Sita Sings the Blues to air in full on PBS

Nina Paley's brilliant -- and troubled -- animated short "Sita Sings the Blues" will air on PBS. This is the critically acclaimed short film that blends Hindu traditional stories with jazz-era music, whose distribution has been stopped by an unforeseen copyright claim on some of the 1920s music that is integral to the film.

Animated Ramayana to Air on PBS: 'Sita Sings the Blues' (Thanks, KaliMama!)


  1. The validity of an 80 year old copyright not withstanding why would you make a film like this and not research the availability of the recordings you used? 80 years ago from 2009 is 1929. Pre-1923 is the year commonly referred to as “public domain” but that only covers compositions and not sound recordings. Considering all the work that went into the piece it is quite sad to me that neither she or some other production professional that she must have been involved with at some point wouldn’t have though to explore that completely.

  2. Awesome. I’d been really keen to see it. I believe she’s going to release it CC as well.

    Greta: There’s already been a lot of discussion along those lines both here at BB and at the links on that page.

  3. Actually, here’s a good response from Antinous, to a post not far different to yours:

    “I have a hard time with that sentiment because it insists that artists have to be business people before they can be artists. Think about a world in which art is only created by people with business acumen. Pretty depressing, eh?”

  4. Nina popped up on a free culture mailing list I was on to demand at length and with increasing opprobrium that its members write her an audio-synching application to solve (sic) this film’s copyright problem if they were serious about freedom.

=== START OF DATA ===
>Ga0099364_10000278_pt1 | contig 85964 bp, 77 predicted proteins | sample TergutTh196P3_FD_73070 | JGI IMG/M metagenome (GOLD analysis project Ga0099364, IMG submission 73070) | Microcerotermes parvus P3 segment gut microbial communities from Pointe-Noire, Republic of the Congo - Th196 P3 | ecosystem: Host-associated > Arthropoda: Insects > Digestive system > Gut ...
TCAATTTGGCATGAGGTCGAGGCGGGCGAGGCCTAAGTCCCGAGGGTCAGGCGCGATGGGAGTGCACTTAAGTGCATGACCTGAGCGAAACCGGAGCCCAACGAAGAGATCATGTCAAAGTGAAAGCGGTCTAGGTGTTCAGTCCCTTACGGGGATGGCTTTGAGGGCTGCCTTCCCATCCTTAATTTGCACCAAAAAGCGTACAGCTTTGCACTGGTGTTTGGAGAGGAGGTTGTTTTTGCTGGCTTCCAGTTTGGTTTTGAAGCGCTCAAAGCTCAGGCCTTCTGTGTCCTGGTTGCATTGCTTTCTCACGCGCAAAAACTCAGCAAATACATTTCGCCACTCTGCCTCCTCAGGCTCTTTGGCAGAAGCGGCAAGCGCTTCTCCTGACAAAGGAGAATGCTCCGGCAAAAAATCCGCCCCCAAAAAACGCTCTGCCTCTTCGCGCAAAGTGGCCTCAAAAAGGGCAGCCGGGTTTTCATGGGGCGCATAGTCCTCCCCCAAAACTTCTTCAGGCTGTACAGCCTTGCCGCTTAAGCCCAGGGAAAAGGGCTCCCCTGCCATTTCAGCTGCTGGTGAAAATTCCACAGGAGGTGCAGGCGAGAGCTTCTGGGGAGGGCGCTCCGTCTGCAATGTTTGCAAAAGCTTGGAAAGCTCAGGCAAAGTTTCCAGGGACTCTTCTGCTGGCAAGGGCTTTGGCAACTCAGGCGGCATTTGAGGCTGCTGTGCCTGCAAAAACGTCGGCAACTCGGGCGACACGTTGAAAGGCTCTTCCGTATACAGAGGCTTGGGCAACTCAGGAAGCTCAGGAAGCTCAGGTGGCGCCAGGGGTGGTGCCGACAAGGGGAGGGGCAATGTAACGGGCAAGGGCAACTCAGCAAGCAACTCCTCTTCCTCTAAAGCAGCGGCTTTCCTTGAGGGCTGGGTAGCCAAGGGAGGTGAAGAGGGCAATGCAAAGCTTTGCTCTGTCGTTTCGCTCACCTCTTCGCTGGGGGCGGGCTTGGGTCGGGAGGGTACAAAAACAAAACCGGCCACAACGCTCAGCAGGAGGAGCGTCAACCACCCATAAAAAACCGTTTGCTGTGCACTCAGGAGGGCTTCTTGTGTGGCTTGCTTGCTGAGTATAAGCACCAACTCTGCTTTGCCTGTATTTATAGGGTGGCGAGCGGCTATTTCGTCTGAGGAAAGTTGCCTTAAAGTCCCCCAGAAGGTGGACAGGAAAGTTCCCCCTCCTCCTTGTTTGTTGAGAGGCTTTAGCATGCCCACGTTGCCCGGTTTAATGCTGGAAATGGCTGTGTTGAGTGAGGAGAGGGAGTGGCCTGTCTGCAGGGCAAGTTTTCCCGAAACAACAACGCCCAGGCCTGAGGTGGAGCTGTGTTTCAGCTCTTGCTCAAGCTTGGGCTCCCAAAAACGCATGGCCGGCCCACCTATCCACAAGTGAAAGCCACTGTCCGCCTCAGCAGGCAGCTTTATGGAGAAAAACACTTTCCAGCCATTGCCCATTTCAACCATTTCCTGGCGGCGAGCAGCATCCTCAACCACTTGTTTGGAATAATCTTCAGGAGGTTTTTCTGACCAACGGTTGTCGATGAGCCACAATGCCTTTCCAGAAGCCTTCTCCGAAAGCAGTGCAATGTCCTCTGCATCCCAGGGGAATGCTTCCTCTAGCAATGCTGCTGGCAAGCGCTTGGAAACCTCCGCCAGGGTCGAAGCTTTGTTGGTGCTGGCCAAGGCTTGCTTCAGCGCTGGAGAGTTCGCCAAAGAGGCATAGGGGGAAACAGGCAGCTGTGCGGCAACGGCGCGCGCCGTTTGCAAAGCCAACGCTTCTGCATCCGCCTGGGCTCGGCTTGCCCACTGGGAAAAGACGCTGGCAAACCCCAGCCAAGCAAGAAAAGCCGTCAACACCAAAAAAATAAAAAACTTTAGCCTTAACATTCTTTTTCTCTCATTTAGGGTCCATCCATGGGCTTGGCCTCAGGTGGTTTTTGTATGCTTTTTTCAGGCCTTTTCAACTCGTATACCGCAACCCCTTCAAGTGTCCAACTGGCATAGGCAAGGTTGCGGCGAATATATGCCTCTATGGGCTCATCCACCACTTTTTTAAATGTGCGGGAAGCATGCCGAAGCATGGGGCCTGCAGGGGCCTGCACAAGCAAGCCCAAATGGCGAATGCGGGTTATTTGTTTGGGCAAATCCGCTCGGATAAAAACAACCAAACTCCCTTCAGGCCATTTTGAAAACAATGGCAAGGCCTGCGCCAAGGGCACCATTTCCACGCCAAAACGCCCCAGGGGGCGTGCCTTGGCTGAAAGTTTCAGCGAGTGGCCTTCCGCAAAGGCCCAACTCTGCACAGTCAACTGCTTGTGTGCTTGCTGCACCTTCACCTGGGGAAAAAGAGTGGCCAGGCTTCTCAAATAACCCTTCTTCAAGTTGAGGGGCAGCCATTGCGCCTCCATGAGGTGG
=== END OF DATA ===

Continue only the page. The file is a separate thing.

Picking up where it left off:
Her work is charming, though.

  5. Hmm, it’s not on the schedule of my local PBS affiliate in Boston though. Sadly, no station is mentioned in the news post other than WNET in New York.

    Too bad!

  6. #2, you assume there’s some universal way to determine copyright on a piece of work. There isn’t. Often you might be left with a copyright that still exists, but no one left to claim it. Until, that is, they hold your movie hostage.

    I still think it’s depressing that the works of people long dead and gone are still held back from the public so that many who had no hand in their creation can profit off them in exchange for nothing.

    My American blood doesn’t like the idea of inherited privileges – whether it be wealth that creates multi-generational aristocracies, or inherited titles – not “Duke of Bogoshire”, but “Peter Pan”.

  7. As happy as I am to see this getting broadcast, I’m heavily disappointed it’s only being aired in New York. I really want to see this! Heck, I read the Ramayana after finding out about this movie so I could know the story better (My final verdict was that it was very strange and colorful, and a lot of fun to read). I really hope Paley is able to get past the copyright issues and release this, because this is just too gorgeous to keep from the public.

  8. If I remember correctly, when the news about her being able to release her movie to the public first hit BoingBoing, she had acknowledged that she knew she didn’t have the rights to the music, and made the film anyways.